Elvis Lands At Fair Haven Community Parade

Allan Appel Photo A 188-year-old Mary Wade wearing a hot Victorian crimson red dress got a little competition for attention from Elvis Friday.

The rock icon, aka George Creamer, a six-year-resident of the Mary Wade Home, was captured by the paparazzi passing out colorful leis in honor of the film Blue Hawaii.

The scene of the Elvis sighting was the always fun and festive inter-generational Fair Haven Community Parade hosted for the ninth year running by the Mary Wade Home.

More than 900 marchers, comprising 11 area schools, including their marching bands and dance troupes, and other community groups promenaded and serenaded more than a hundred senior residents.

The older folks sat waving at them from beneath broad sun hats and colorful umbrellas set up in front of Mary Wade’s main building on Pine Street.

“Our residents [generally speaking] don’t see parades any more, so we bring the parade to them and give them VIP seats,” said Mary Wade President and CEO David Hunter.

That’s one of the reasons why Mary Wade, an anchoring institution in Fair Haven, launched the parade, Hunter said. Others reasons include wanting to honor veterans around the Memorial Day weekend, acknowledging May, which is Older Americans Month, and also helping to bring together the local Fair Haven community, celebrating its history and diversity.

To that end the parade gives a leadership award every year and this year the recipient was Maria Melendez, hailed as one of the “founding mothers” of another community anchor, the Fair Haven Community Health Center, which she helped to establish in 1971.

After more than 40 years of service to the center, she still works as a part time translator and hails the sense of continuity, from generation to generation, that the FHCHC provides.

Among the highlights of the parade were the rousing tunes played the 45-member band of the Betsy Ross Arts Magnet School, as the paraders formed up in Chatham Square Park and headed down Clinton Avenue taking the firt right to the Mary Wade Home.

Group after group passed by, pausing at mid-block on Pine to perform special renditions for the waving and appreciative seniors.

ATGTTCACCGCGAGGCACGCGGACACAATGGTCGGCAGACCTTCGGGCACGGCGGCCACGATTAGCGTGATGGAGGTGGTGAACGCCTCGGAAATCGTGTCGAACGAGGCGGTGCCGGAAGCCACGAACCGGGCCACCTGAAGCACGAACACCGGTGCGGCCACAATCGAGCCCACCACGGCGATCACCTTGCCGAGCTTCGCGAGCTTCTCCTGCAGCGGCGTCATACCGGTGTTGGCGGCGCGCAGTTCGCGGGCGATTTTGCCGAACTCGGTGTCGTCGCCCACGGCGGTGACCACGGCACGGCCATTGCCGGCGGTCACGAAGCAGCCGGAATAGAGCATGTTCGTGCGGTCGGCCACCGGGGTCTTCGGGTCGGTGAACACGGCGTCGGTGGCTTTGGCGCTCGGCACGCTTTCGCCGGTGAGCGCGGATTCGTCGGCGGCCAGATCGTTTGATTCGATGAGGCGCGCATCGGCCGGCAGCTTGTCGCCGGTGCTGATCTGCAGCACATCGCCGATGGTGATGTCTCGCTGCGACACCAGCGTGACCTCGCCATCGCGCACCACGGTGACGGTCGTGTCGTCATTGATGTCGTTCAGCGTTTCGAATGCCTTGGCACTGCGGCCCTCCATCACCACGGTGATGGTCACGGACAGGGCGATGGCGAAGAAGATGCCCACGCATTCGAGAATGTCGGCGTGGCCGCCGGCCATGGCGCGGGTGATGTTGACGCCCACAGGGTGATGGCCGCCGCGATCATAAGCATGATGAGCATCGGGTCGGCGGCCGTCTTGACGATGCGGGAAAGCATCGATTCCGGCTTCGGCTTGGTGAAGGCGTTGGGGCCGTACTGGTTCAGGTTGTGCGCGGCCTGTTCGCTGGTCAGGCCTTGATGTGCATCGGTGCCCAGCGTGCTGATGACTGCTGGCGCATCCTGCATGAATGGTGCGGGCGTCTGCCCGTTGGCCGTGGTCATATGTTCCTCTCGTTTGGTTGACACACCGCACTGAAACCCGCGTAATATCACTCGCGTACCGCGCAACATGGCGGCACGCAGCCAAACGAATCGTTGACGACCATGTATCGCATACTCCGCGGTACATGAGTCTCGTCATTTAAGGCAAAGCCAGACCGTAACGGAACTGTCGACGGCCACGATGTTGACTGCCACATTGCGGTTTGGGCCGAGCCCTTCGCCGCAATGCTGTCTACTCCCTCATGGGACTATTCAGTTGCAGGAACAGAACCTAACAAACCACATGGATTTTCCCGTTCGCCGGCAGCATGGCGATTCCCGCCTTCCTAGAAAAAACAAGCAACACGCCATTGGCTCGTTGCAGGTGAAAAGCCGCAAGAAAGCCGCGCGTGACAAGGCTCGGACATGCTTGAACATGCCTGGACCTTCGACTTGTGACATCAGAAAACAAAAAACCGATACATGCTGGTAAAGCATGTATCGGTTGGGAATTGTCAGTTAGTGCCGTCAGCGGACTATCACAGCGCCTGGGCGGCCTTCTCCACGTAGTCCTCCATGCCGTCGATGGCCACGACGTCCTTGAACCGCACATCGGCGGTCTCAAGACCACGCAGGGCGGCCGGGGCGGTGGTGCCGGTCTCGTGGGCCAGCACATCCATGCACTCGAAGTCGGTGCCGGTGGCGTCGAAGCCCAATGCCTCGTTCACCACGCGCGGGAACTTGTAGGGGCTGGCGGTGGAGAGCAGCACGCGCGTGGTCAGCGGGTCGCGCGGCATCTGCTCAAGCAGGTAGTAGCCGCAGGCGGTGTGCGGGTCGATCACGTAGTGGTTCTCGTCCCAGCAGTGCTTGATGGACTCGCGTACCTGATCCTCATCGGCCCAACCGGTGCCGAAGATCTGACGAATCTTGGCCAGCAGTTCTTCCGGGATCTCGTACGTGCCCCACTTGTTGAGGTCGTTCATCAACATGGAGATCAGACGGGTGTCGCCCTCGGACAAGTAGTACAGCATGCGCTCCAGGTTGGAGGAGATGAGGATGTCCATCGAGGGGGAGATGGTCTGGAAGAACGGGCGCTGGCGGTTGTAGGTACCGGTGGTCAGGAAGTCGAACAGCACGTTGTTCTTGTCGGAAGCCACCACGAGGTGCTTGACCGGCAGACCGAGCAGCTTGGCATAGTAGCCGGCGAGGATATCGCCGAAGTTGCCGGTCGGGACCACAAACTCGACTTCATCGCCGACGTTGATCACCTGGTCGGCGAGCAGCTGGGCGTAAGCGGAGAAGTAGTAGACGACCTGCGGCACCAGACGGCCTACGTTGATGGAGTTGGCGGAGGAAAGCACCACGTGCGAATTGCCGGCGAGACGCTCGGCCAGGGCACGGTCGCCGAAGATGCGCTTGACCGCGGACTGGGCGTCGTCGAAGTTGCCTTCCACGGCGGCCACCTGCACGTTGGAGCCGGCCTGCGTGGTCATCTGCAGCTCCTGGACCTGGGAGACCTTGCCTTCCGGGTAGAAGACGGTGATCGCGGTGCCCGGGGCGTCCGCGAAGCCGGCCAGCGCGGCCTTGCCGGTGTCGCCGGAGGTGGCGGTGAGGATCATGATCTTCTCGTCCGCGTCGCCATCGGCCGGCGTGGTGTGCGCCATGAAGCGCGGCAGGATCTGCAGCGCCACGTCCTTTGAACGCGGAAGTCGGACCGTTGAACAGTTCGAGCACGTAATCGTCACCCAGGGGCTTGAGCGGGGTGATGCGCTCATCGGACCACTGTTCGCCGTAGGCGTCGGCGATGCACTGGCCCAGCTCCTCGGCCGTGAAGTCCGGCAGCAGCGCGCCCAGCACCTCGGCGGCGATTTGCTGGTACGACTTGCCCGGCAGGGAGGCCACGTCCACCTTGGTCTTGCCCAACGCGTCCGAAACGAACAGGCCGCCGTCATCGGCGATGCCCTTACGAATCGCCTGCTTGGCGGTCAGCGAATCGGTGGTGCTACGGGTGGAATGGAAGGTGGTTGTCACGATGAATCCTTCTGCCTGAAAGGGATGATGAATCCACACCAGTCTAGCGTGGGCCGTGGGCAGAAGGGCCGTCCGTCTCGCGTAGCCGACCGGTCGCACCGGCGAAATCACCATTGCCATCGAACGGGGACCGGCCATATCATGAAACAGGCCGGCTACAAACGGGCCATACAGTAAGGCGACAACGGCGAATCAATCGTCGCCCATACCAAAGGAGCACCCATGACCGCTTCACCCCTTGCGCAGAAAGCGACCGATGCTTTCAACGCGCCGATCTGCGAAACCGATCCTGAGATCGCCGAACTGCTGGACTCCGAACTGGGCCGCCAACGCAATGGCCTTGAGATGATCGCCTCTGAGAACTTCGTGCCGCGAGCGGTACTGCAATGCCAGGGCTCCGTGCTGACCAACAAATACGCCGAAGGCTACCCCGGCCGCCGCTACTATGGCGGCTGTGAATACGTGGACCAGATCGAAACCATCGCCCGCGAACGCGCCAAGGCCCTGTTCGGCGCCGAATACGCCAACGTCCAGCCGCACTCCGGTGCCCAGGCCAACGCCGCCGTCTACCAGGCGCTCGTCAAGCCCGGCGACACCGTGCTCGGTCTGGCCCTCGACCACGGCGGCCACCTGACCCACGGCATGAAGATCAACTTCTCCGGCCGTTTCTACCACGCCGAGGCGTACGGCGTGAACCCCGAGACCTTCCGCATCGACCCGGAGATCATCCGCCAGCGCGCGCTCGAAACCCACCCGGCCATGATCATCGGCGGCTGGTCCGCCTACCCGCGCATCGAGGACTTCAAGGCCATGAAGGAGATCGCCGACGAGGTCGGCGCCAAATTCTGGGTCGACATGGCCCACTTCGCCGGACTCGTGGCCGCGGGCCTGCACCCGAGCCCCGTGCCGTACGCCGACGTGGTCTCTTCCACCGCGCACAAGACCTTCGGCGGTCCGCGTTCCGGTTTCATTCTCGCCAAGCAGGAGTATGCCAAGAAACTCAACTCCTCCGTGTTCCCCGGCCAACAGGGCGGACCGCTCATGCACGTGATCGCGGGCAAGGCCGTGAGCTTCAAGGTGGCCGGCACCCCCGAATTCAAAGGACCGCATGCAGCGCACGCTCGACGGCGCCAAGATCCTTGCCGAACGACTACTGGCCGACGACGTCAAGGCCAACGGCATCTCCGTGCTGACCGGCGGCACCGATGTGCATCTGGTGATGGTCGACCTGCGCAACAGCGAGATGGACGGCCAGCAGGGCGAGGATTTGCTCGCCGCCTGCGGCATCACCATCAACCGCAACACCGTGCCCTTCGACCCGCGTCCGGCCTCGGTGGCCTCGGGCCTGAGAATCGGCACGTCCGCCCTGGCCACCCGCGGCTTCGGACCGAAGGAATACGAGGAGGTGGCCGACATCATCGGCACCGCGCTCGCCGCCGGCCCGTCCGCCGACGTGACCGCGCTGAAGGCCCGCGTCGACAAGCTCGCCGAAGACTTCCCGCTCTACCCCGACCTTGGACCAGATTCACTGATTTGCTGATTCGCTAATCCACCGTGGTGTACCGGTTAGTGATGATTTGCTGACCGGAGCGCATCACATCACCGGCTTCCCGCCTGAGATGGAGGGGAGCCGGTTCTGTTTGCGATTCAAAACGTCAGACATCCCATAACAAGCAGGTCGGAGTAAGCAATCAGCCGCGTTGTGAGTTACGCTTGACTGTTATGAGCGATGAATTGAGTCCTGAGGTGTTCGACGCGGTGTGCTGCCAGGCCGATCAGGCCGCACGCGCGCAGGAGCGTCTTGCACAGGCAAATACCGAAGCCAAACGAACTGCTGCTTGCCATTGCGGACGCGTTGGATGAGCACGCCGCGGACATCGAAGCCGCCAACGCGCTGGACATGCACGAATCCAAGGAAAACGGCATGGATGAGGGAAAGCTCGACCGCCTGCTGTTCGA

The residents included Eileen Daniel, who said the last parade she had seen was ten years ago, in Milford. Sensations all around her, she not only heard the music but received the hugs of Mary Wade volunteer Camilla Crowell, who defied the heat of the day in costume and make-up as Bubbles the Clown, complete with a red Styrofoam nose.

With Elvis already down Atwater Street and heading for Grand Avenue, on the final loop of the parade, Arline Utrera and the 22 other members of her John S. Martinez School dance group wowed the crowd with their rhythmic moves and colorful pompoms.

After a 35-minute circumambulation, the paraders strutted up Clinton, and made their way into the elegant green gardens behind the Mary Wade Home. There the aim was to shed [for some] banners, drums, and tubas, and to partake of 2,000 slices of pizza (make that 200 pies), 2,000 chocolate chip cookies, 1,500 bananas, and hastily ripped open cases of bottled water, many of those items generously donated by area merchants.

There Melendez got her award, hailed by Hunter as having a lived a life reflecting a core value that “health care is a right not a privilege.”

That was OK with Elvis, who also posed with district top cop Sgt. Renee Dominguez, and got himself some Italian ices to cool off.

“They asked me to wear the [Elvis] wig. I said, ‘No way.’ If it was cooler, I’d do it,” Elvis said.

He said he plans on buying another Elvis costume, while he sends the one he was wearing out for cleaning. He plans to put on his next Elvis performance on Aug 16, the anniversary of Elvis’s death, and two days before his own birthday.

In Mary Wade institutional news, Hunter said the organization is growing. It is scheduled to break ground in the coming months on a new building situated mid-block on Clinton between Pine and Grafton. The new three-story structure will have 89,000 square feet and have space for 89 residents in assisted-living arrangements, with a special focus on memory care.

All the approvals are in hand, Hunter said.

Currently Mary Wade serves 94 folks in skilled nursing care, 60 in the adult day care center, and 45 residents in apartments with assisted living arrangements, said Mary Wade, aka Tiffany Burnham, Mary Wade’s director of recreation, from inside what she described as the “hot box” of her Victorian dress.

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